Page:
In a blistering attack on President Obama, a diplomat in the George W. Bush administration told a Livingston audience on April 24 that “Israel’s security has eroded during the past five years, and this erosion is related to the Obama administration’s foreign policy decisions across the Middle East.”
Mitchell Reiss, who served as director of policy planning at the State Department under Colin Powell, critiqued administration policy in Israel, Iran, and Syria in a broad-ranging address at Temple B’nai Abraham in Livingston on April 24.
“There is a perception that the United States has become less engaged, less reliable, and more eager to withdraw from the Middle East at a time when the neighborhood has gone to hell,” said Reiss, now president of Washington College in Chestertown, Md. “The result is that the strategic environment in which Israel lives has become far more dangerous.”
His hour-long address, “Terrorism Tomorrow: Who, What, Where, and Why?” was part of the independent synagogue’s “Varied Voices” lecture series dedicated to the memory of its late religious leader, Rabbi Barry Friedman.
Speaking a day after the Palestine Liberation Organization and Hamas agreed to form a unity government and call for new elections, Reiss said it is sometimes advantageous to negotiate with terrorist leaders.
“We may pay a price by remaining at arm’s length. We may miss a chance to release a hostage or end a conflict…. We need to be discriminating, and we need to be smart,” he said.
But addressing the possible reconciliation between Hamas and the Palestinian Authority, Reiss said some people will suggest that Israel “should sit down and talk” with the new coalition. But, he cautioned, “not with Hamas. Not now…. Hamas could end up strengthened economically, diplomatically, and militarily.”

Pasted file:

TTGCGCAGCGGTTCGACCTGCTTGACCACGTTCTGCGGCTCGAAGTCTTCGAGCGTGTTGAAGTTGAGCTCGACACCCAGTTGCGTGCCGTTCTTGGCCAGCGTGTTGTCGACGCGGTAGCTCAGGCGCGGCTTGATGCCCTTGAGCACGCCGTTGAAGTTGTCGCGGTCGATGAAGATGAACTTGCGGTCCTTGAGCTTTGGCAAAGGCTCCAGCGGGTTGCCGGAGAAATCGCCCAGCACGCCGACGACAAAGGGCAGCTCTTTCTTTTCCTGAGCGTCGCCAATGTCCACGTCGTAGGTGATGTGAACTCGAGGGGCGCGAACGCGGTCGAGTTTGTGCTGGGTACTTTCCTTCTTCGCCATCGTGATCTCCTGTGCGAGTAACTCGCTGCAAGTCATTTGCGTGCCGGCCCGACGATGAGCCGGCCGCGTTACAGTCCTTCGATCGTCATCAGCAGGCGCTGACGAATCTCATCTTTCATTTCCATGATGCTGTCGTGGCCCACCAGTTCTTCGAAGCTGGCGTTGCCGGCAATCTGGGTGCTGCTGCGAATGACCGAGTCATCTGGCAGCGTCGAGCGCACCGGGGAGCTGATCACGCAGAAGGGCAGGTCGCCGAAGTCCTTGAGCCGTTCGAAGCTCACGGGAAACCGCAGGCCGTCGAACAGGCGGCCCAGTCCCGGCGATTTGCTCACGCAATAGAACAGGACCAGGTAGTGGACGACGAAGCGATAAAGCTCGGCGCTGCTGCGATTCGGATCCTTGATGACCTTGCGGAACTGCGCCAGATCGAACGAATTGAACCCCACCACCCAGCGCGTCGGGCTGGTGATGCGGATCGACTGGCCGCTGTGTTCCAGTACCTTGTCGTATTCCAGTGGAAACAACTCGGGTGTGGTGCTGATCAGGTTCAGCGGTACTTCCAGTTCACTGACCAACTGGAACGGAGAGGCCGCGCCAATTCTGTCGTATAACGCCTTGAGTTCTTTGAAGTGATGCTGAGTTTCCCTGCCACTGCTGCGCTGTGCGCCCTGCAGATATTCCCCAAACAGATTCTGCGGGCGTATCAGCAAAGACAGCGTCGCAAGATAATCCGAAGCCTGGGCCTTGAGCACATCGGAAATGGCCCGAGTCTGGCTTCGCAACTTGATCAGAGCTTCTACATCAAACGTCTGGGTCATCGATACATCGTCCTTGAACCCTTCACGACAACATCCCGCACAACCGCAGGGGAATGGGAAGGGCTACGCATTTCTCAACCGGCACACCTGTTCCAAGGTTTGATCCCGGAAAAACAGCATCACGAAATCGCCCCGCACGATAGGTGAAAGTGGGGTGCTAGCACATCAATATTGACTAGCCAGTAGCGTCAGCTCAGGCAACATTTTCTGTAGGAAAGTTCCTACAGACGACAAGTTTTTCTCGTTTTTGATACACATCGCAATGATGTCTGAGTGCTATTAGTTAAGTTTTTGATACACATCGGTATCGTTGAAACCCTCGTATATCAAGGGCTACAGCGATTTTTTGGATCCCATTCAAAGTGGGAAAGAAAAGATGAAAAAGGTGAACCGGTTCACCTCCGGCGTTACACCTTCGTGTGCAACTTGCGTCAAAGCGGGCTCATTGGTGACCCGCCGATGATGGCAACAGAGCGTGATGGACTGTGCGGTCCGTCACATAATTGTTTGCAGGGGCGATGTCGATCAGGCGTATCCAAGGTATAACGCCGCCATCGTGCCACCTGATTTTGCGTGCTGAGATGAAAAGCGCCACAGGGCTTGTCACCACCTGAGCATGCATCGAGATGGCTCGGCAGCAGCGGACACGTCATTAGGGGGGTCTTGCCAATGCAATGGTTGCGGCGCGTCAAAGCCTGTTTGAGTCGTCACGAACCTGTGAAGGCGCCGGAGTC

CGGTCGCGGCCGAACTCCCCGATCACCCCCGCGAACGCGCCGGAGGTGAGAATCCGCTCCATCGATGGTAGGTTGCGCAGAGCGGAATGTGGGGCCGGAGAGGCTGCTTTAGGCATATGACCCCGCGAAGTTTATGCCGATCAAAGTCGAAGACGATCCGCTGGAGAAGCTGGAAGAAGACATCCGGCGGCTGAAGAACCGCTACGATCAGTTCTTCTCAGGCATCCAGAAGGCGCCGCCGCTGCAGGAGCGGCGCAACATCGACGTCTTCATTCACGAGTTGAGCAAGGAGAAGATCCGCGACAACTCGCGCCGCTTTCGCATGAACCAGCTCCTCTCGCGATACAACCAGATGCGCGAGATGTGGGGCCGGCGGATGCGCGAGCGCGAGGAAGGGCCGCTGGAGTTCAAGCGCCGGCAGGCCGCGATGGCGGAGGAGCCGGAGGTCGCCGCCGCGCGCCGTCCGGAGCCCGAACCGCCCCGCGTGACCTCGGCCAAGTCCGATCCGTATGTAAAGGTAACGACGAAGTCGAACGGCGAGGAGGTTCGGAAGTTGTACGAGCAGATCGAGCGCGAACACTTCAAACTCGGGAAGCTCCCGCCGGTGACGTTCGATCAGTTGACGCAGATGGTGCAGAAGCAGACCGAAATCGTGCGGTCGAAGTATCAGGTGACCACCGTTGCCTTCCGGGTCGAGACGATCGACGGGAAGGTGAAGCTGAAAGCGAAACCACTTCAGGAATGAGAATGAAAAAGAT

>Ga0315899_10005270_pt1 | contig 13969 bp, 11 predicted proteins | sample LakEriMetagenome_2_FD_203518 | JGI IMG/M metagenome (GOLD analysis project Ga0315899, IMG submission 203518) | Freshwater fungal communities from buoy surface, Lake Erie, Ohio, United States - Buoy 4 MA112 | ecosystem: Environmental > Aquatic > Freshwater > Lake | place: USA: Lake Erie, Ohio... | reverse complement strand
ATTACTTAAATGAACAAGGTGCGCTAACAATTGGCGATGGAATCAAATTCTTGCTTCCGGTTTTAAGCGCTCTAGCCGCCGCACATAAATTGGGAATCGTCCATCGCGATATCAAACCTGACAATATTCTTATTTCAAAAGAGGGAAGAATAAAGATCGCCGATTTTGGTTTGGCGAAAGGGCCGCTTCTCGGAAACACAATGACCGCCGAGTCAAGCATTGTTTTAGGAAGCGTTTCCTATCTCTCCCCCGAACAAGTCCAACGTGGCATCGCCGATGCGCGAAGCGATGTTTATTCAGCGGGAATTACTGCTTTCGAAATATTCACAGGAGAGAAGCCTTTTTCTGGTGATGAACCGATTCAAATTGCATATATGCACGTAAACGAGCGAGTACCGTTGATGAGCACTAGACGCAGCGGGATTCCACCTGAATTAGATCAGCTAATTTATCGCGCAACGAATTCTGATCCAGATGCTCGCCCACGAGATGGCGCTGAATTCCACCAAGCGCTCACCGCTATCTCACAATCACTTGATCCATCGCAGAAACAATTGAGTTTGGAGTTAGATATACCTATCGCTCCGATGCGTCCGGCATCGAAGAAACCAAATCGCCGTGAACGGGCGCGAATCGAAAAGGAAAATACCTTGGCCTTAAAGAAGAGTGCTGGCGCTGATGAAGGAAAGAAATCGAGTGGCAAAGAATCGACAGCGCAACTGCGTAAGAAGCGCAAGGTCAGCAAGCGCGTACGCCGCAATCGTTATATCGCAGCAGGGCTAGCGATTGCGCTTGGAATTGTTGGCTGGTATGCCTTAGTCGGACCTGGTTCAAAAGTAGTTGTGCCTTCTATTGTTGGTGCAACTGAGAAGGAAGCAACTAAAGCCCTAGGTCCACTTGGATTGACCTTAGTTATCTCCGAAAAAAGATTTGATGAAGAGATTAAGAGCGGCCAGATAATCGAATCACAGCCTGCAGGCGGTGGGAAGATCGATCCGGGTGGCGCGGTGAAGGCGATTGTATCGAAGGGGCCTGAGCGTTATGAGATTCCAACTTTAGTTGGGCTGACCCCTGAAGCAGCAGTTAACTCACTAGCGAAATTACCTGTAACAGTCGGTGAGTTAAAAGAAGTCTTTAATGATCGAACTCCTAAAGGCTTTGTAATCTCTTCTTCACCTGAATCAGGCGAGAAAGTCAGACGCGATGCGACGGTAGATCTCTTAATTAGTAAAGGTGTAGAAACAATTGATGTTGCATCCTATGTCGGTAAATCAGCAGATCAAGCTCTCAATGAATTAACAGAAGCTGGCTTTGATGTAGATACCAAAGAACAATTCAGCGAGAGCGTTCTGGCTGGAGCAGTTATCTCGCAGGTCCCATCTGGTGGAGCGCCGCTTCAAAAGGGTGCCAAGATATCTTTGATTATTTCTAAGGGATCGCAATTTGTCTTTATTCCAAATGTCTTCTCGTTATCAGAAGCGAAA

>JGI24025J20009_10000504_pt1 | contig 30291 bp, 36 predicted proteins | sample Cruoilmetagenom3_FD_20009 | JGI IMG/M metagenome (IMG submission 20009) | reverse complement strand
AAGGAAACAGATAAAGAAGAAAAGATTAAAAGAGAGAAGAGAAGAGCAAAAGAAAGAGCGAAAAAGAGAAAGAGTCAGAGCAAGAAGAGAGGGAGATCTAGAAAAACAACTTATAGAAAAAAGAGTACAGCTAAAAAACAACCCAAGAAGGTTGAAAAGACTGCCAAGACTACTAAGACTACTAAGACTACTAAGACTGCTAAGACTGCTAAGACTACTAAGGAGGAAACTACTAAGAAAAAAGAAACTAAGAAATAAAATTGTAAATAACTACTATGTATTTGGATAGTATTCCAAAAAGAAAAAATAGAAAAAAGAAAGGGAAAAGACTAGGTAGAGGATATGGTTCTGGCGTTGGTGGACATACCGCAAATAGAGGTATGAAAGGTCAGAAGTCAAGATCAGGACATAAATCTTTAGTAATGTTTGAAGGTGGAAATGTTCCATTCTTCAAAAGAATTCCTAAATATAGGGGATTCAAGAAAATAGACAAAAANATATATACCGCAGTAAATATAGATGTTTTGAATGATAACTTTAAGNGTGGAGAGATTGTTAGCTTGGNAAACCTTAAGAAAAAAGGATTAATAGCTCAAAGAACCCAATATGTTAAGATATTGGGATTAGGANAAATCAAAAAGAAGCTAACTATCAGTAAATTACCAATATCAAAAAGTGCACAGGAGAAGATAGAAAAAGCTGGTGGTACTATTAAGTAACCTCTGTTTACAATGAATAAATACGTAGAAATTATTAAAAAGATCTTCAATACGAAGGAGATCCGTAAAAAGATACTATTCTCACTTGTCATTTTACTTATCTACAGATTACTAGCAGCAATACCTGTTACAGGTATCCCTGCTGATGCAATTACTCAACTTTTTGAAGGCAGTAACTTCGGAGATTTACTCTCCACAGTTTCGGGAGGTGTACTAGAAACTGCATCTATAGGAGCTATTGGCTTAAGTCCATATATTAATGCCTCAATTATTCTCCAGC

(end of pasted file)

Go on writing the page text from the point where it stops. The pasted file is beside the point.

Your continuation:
He said the Israeli-Palestinian peace process “is going nowhere fast,” partly because Obama “tried to kickstart the peace process by initially requiring Israel to unilaterally freeze settlements on the West Bank…. He set an artificial date for Palestinian statehood, saying it should become a member of the United Nations by 2011. When he later rejected his own policy, he punctured inflated expectations throughout the Arab world and raised questions about his administration’s judgment and credibility. In short, the president misspent his first four years on this issue.”
‘Mismanaged the inheritance’
Responding to a question, Reiss said a two-state solution between Israel and the Palestinians “would be a good thing if it happened, but I don’t think we should expect it is going to be the key that unlocks an era of amity and cooperation….
“I don’t think the road to Tehran runs through Jerusalem,” he said.
Reiss added: “I don’t really care about the Palestinian people. I’m sorry to say that. Maybe that’s harsh. I do care a lot about Israel, and so I really worry — if there is not a two-state solution — about the future of Israel.”
Turning to other parts of the Middle East, he recalled how in 2011 Obama called on President Bashar Assad of Syria to step aside.
“Yet we have never matched our resources with our rhetoric. We have dragged our feet in aiding the Syrian opposition,” he said. “The Syrian conflict will continue to be a running sore in the region and a graduate school for terrorists.”
Reiss said he wished the U.S. delegation “success” in its negotiations with the Iranian government over its nuclear program, but remained skeptical.
“If an agreement were reached, what then?” he asked. “Does the Obama administration have any larger plan to reintegrate Iran into the region” and force the Iranian government to halt the arming of Hamas and Hizbullah?
Reiss acknowledged that, as a member of the Bush administration, he played a role in the invasions of Iraq and Afghanistan and the troubled results that followed.
“A number of mistakes were made,” Reiss told NJ Jewish News following his speech. “President Obama has inherited, as has every president, the shortcomings of his predecessor. But he also inherited some of the strengths.”
Reiss also conceded that the failure to find weapons of mass destruction in Saddam Hussein’s Iraq undermined the Bush administration’s stated premise for the war.
“A lot of the actual basis for the war in Iraq was wrong. I cannot undo that,” he said. “But President Obama inherited a situation that was far from bad in Iraq and Afghanistan, and he has mismanaged the inheritance.”